Nelson, K. L., Dole, J. A., Hosp, J. L., & Hosp, M. K. (2015). Vocabulary instruction in K–3 low-income classrooms during a reading reform project. Reading Psychology, 36, 145–172.

Newton, E., Padak, N., & Rasinski, T. V. (2008). Evidence-based instruction in reading: A professional development guide to vocabulary. New York: Pearson.

Padak, N., Newton, E., Rasinski, T., & Newton, R. M. (2008). Getting to the root of word study: Teaching Latin and Greek word roots in elementary and middle grades. In A. E. Farstrup & S. J. Samuels (Eds.), What research has to say about vocabulary instruction (pp. 6–31). Newark, DE: International Reading Association.

Porter-Collier, I. M. (2010). Teaching vocabulary through the roots approach in order to increase comprehension and metacognition. Unpublished masters degree project. Akron, OH: University of Akron.

Rasinski, T. V., Padak, N., Newton, R., & Newton, E. (2008). Greek and Latin roots: Key to building vocabulary. Huntington Beach, CA: Shell Educational Publishing.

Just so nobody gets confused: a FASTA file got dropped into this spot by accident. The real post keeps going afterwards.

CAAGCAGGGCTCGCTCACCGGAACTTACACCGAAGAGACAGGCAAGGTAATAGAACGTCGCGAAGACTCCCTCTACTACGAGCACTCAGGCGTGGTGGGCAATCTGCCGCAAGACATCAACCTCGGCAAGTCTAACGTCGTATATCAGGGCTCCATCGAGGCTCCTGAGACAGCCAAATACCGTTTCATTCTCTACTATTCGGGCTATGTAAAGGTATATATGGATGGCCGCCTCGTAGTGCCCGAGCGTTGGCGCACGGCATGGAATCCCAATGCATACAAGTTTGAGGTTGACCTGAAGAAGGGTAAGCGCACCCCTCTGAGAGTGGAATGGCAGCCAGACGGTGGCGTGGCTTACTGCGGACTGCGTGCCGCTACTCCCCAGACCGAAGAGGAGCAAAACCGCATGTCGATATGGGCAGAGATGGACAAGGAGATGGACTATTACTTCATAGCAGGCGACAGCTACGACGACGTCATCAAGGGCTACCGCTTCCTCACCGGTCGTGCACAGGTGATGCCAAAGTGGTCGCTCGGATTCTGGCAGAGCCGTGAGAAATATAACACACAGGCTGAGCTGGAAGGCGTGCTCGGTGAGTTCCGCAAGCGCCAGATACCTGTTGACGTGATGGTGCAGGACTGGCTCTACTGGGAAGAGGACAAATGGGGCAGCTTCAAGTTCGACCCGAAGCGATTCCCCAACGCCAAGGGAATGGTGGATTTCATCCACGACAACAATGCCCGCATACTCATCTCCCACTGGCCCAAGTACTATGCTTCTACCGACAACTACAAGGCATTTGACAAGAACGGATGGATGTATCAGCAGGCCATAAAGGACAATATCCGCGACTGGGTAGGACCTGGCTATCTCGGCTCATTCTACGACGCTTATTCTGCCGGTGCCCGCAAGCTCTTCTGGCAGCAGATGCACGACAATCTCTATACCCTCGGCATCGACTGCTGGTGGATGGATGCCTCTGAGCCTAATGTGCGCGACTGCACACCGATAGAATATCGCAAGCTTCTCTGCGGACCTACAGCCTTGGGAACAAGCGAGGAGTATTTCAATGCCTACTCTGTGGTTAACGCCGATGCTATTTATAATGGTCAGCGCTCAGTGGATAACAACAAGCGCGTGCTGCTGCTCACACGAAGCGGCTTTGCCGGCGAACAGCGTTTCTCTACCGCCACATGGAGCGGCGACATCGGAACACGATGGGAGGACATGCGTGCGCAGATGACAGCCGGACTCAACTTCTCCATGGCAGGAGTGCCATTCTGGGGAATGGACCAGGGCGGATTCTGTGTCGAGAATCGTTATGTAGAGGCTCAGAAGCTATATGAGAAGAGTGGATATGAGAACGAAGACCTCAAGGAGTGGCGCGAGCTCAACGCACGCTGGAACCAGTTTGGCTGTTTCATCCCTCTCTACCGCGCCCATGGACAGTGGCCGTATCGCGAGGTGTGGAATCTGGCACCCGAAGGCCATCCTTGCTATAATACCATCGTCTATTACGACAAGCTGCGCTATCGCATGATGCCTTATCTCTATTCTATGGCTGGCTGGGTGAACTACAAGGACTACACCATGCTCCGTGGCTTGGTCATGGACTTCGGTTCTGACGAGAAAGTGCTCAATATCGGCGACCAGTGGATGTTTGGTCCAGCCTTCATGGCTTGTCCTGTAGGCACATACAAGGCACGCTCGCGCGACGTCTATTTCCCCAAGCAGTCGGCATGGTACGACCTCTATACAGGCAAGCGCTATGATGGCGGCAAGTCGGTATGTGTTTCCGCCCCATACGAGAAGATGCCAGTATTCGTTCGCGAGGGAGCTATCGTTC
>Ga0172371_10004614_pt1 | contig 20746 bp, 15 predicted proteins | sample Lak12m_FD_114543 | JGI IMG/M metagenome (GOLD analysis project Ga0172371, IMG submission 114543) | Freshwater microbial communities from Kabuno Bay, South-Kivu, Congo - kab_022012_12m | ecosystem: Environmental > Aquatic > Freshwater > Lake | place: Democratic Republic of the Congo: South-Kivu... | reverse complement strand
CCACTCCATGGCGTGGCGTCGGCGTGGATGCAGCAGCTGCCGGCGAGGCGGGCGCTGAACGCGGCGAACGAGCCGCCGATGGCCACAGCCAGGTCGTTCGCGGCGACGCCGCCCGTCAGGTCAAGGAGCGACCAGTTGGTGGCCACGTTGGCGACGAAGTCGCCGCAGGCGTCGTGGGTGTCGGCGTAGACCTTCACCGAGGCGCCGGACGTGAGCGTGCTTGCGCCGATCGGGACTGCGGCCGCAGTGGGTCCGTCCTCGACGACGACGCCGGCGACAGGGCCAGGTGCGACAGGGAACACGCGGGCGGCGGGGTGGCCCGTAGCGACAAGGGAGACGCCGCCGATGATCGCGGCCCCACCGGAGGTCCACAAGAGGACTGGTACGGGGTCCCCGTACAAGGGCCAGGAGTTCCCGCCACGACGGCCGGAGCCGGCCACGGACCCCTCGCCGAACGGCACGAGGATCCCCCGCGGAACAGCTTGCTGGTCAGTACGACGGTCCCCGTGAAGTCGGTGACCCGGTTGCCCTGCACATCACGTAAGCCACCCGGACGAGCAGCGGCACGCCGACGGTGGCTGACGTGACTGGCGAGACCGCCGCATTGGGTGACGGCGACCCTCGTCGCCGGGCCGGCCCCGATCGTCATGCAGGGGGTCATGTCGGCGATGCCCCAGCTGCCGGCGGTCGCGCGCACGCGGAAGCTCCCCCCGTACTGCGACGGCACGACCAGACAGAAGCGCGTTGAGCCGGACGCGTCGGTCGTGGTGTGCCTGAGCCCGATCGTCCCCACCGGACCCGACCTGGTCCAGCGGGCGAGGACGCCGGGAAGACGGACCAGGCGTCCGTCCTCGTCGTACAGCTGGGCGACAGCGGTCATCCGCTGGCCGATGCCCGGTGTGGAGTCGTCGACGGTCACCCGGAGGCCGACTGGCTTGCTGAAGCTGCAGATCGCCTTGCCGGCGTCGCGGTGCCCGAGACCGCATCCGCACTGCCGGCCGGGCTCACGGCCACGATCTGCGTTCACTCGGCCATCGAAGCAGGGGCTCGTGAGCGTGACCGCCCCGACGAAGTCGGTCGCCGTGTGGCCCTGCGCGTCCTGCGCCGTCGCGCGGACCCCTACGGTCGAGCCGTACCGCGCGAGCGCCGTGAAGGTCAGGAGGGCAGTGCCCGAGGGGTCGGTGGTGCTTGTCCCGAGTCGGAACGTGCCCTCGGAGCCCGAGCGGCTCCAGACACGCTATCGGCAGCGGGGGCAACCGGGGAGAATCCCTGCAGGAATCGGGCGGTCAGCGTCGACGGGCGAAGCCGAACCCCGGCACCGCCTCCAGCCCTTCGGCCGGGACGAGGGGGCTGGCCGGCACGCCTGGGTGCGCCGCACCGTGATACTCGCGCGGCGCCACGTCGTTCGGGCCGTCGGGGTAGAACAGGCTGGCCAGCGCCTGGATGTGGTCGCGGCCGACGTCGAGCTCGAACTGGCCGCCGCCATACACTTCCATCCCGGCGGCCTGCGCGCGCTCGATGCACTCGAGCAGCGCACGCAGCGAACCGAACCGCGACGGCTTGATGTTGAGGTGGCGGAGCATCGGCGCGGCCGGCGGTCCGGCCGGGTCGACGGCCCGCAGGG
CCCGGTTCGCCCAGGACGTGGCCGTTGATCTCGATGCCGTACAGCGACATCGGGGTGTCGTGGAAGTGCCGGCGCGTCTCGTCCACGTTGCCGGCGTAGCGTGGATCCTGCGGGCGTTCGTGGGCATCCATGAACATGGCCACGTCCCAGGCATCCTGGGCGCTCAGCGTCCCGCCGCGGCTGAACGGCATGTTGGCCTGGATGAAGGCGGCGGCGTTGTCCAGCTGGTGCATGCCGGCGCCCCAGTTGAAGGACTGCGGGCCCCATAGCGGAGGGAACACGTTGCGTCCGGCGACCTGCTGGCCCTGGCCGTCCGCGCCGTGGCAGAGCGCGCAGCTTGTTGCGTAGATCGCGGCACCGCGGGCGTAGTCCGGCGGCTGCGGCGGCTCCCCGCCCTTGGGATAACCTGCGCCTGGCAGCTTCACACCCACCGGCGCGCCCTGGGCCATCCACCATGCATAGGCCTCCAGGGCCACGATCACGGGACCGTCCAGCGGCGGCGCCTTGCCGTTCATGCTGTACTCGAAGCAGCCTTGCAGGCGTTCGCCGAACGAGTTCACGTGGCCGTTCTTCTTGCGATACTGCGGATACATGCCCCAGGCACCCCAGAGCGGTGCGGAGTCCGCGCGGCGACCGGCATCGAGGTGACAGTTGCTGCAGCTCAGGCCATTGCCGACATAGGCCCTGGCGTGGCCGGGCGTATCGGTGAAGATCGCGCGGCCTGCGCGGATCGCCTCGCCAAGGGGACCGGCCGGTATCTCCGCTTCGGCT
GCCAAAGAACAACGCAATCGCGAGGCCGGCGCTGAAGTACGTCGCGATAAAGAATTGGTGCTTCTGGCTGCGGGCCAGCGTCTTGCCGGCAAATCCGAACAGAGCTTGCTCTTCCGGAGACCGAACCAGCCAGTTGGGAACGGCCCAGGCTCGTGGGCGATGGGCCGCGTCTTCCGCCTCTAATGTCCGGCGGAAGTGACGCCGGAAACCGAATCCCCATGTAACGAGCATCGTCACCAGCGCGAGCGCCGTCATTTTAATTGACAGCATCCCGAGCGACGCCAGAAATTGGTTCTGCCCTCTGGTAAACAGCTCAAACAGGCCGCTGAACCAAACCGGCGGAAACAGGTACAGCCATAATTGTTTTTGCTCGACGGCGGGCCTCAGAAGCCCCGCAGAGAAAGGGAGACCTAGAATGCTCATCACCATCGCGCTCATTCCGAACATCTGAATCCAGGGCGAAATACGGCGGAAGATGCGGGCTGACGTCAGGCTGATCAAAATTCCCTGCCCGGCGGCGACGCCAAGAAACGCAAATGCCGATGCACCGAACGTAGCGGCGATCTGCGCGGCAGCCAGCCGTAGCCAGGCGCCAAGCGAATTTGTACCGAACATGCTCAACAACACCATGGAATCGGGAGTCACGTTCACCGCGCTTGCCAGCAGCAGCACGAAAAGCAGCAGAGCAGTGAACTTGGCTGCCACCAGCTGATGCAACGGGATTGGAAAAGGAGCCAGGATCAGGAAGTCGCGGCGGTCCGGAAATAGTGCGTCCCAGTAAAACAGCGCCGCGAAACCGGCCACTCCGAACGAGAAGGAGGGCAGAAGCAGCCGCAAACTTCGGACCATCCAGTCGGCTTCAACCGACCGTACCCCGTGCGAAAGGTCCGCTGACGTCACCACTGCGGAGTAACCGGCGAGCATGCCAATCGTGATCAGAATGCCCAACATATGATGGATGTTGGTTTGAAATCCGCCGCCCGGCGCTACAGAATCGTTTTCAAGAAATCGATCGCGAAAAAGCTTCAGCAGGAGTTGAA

Rasinski, T., Padak, N., Newton, R., & Newton, E. (2014a). Getting to the roots of social studies vocabulary. Huntington Beach, CA: Shell Educational Publishing.

Rasinski, T., Padak, N., Newton, R., & Newton, E. (2014b). Getting to the roots of content vocabulary. Huntington Beach, CA: Shell Educational Publishing.

Reutzel, D. R., & Cooter, R. (2015). Teaching children to read: The teacher makes the difference, (7th ed.). New York: Pearson.

Worthington, D., & Nation, P. (1996). Using texts to sequence the introduction of new vocabulary in an EAP course. RELC Journal, 27(2), 1–11.

End Notes

1 Excerpts from Getting to the Roots of Social Studies Vocabulary and Getting to the Roots of Content Vocabulary, copyright © 2014 Shell Education. Used with permission.